Democrats

Gauging the Influence of the Latino Vote in This Year’s Elections

Ed Kissam

There are real uncertainties about how rapidly the real-world changing demographic profile of U.S. communities will affect national politics and the extent to which right-wing anti-immigrant politicians in Congress can continue to perpetuate de facto segregation on the basis of immigration status. But in California and in other states (including those in the South and the Midwest), as increasing numbers of U.S.-born children of Latino immigrant parents reach voting age, their votes will very soon tip the balance toward social policies that more fairly and inclusively represent community perspectives. 

Democrats Could Win Eric Cantor’s Seat

Charles D. Ellison

Translated for a state that was once the Confederate capital, states’ rights nostalgia equals Voter-ID restrictions; Judeo-Christian principles means Bible-thumping; and free market sounds like predatory lending and sticking it to the working and middle class. That’s reason enough that African-American voters in Virginia’s 7th Congressional District should and can try to win that seat back for Democrats.

The Good News About Healthcare Costs

Jim Jaffe

If these trends are more than a benign anomaly, they would not only ease pressure on the Medicare budget, but would moderate government health spending generally, a development that could vaporize concerns about the growing cost of entitlement programs.  As analysts of all political stripes have been saying, America’s government doesn’t have a spending problem; it has a health spending problem.  

More African-Americans Have Health Insurance Because of Obamacare

NorthStar News & Analysis

The number of African Americans who lacked health insurance dropped dramatically in 2014's first quarter compared to 2013's fourth quarter thanks to the Patient Protection and Affordable Care Act, which Republicans threaten to repeal if they win control of both houses of Congress in November's national elections. The Gallup-Healthways Well-Being Index reported on Monday that the uninsured rate for African Americans fell from 20.9 percent in 2013's fourth quarter to 17.6 percent in 2014's first quarter, a drop of 3.3 percentage points.

Advice for Democrats on Winning the Midterm Elections

Bob Neuman

The populations most vulnerable to those outrages are hardly aware of the Koch brothers. I believe only a minuscule number of Democrats and Independents know of the very real threat to our country’s decency – and our base responsibility to those less advantaged – posed by Sheldon Adelson and Koch brother types out there wielding hundreds of millions of dollars in what I call “The Dark Campaign”.So the intent of the Democratic campaign organizations to shine a light on those threats and that Dark Campaign is commendable.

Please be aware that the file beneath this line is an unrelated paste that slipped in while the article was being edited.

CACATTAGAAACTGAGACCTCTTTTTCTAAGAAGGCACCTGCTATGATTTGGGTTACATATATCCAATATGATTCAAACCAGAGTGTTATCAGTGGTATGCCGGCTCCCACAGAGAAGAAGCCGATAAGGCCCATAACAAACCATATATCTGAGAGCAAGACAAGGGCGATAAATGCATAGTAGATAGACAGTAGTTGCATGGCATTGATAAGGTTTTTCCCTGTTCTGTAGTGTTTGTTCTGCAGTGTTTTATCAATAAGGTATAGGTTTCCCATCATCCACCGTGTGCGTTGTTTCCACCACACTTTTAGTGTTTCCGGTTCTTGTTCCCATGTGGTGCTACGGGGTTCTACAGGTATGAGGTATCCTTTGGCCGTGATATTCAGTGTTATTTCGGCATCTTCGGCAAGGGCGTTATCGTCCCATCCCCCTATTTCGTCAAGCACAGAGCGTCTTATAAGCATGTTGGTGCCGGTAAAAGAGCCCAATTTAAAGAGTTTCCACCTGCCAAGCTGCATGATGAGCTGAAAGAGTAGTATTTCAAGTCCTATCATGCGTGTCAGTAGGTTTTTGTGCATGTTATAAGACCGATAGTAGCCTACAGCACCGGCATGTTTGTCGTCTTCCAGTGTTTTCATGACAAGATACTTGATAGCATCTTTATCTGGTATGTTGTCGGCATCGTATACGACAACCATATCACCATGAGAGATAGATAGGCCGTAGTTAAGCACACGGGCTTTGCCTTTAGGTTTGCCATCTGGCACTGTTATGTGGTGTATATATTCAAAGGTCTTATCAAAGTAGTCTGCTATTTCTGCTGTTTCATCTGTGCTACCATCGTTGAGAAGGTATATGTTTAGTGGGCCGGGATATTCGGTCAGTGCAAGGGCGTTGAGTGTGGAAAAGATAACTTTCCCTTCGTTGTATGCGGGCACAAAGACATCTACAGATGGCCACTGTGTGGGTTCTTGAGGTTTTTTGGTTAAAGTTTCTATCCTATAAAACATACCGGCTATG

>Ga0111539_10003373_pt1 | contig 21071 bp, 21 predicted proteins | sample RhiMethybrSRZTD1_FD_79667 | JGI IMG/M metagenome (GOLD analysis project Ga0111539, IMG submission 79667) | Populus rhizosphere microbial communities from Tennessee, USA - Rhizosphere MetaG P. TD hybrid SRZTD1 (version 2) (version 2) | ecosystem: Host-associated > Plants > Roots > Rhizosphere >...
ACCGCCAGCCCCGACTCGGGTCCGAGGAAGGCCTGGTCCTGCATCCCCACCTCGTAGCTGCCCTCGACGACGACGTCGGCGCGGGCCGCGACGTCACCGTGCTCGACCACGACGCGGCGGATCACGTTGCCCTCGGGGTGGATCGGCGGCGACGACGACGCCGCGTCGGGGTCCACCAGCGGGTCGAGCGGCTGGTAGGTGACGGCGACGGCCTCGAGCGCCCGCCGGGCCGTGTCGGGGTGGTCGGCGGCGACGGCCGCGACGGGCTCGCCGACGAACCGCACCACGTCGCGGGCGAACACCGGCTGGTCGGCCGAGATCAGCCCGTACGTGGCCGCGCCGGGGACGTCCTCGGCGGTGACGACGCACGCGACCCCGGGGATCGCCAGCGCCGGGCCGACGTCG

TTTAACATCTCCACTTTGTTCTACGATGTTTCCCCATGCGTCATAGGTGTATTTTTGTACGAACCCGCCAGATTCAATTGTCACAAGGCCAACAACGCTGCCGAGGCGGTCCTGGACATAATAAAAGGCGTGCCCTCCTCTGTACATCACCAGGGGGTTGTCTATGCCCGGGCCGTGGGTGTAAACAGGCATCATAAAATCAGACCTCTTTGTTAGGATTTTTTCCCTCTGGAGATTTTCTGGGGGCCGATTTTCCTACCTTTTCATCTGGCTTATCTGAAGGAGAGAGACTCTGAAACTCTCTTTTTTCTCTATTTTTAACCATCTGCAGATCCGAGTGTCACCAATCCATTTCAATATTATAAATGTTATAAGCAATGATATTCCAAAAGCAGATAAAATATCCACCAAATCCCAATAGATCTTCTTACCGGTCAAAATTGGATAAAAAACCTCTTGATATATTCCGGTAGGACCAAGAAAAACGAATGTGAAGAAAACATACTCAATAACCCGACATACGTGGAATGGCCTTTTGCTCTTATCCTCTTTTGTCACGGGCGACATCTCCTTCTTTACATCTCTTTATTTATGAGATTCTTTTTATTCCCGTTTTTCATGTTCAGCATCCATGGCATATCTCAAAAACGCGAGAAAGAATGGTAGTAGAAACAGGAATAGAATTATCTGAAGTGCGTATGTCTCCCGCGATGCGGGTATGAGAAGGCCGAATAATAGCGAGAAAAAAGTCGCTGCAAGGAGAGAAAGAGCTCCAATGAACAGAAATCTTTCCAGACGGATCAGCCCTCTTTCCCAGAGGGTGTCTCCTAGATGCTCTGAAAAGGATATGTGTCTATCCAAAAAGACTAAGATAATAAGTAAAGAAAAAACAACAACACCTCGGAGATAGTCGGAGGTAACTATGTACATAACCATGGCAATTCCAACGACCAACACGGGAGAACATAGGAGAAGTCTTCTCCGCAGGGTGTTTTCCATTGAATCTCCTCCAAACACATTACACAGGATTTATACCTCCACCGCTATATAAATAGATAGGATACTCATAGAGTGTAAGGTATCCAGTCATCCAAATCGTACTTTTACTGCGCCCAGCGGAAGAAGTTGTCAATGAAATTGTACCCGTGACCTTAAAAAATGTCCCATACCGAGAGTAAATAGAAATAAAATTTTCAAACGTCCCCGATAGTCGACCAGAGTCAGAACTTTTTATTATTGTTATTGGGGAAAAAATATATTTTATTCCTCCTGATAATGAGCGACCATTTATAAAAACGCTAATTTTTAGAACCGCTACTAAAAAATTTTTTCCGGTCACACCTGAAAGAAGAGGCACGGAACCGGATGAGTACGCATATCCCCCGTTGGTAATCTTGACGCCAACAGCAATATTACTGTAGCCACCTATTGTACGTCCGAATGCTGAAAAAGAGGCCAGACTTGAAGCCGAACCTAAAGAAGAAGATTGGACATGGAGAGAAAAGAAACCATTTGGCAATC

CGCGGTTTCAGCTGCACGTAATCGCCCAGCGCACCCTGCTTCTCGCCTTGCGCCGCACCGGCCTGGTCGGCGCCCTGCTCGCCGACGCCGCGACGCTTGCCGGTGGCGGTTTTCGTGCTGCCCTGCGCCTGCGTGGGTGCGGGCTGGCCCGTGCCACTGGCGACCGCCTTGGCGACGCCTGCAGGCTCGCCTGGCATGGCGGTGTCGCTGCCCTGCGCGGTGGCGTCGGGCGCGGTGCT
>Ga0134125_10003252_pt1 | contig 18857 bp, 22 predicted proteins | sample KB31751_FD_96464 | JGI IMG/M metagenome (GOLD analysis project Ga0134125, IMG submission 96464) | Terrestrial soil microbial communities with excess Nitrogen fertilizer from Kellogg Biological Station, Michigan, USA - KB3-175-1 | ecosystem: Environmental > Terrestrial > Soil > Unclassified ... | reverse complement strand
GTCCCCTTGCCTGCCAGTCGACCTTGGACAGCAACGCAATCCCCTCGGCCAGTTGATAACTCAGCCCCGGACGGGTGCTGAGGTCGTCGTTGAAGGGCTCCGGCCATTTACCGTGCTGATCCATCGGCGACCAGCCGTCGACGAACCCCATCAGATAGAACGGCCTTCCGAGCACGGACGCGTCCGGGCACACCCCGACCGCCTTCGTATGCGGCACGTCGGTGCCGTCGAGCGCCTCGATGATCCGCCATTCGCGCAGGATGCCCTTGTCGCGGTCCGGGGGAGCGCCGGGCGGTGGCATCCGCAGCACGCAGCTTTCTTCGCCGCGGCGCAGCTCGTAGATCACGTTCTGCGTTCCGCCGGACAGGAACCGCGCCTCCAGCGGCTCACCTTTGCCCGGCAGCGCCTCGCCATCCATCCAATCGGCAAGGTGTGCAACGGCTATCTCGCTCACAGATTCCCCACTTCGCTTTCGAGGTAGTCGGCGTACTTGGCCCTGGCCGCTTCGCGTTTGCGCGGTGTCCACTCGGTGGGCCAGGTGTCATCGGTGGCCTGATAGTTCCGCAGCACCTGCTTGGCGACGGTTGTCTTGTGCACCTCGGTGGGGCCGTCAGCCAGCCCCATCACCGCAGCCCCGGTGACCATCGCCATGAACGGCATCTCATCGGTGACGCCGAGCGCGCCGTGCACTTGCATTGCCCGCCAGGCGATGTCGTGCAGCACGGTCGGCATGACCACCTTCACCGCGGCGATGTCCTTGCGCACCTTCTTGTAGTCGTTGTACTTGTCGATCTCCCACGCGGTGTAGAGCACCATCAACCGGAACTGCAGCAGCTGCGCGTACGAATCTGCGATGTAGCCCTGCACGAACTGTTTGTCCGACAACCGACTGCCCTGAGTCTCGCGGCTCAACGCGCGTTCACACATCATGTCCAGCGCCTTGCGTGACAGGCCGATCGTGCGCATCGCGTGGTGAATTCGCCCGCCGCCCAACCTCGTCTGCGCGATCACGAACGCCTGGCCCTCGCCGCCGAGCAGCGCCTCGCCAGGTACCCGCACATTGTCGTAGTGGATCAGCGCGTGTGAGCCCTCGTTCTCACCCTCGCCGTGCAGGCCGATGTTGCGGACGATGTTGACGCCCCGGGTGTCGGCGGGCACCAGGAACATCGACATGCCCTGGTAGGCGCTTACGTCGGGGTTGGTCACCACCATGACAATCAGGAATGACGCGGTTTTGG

Is Hillary Clinton the Next Barack Obama?

Joseph Mulkerin

For quite a while it has become a foregone conclusion to many that Hillary Clinton is Barack Obama’s natural successor and the inevitable Democratic nominee in 2016. Although she was also seen as the frontrunner in the lead up to the 2008 election the sentiment was no means as widespread as it is today.Her 2002 vote in favor of authorizing the disastrous Iraq War was fresh in the minds of many Democrats and ultimately was probably the deciding factor in the hotly contested primary against Obama. These days, however, that vote is a distant memory.  

Assessing Chairman Camp’s Tax Reform Strategy

Jim Jaffe

There was a fairly recent time when the word most associated with the chairmanship of a major committee in the House of Representatives was powerful.  Retiring Representatives Dingell and Waxman enjoyed the aura that came with the gavel.That was then.  Confirmation of how things have changed came this week when the chairman of the Ways and Means Committee unveil a tax reform plan that everyone agrees is both credible and going nowhere.

Lobbying’s Hidden Persuaders

Jim Jaffe

The logic of much lobbying is a two-step process.  It begins with the golf aphorism that every act leaves someone happy and someone sad.  Among the sad are potential clients.  Typically, there are two groups of sad people – one poor but sympathetic (perhaps people who’ve been denied a prescription drug they’re comfortable with because it has been found no more effective than cheaper options) and the other rich (perhaps the pharmaceutical firms making the expensive drugs) who are willing to spend to protect profits.

The 2014 Vote: Do You Stand With Obama?

Rep. Steve Israel

This country has come too far since the Voting Rights Act's initial passage in 1965 to move backward. House Democrats will continue to fight to ensure that participation in our democracy remains unfettered and that all votes will be properly counted. During President Obama's first term, Republicans made their top priority loud and clear: to make President Obama a one-term president. We’re all glad they failed. But if Republicans maintain or build on their majority after November, President Obama’s legacy—and the nation’s economic recovery—will be in jeopardy.

The GOP’s Obstructionist Tactics Against the Obama Administration Escalate

Earl Ofari Hutchinson

Obama’s vow to wield the executive pen whenever and wherever he thinks he must amounts to a frontal challenge to the GOP to cease its relentless, dogged, and destructive campaign of dither, delay, denial, and obstructionism to anything that has the White House stamp on it. The GOP knows this but that won’t stop it from eagerly spinning its politically self-serving line of Obama the dictator. 

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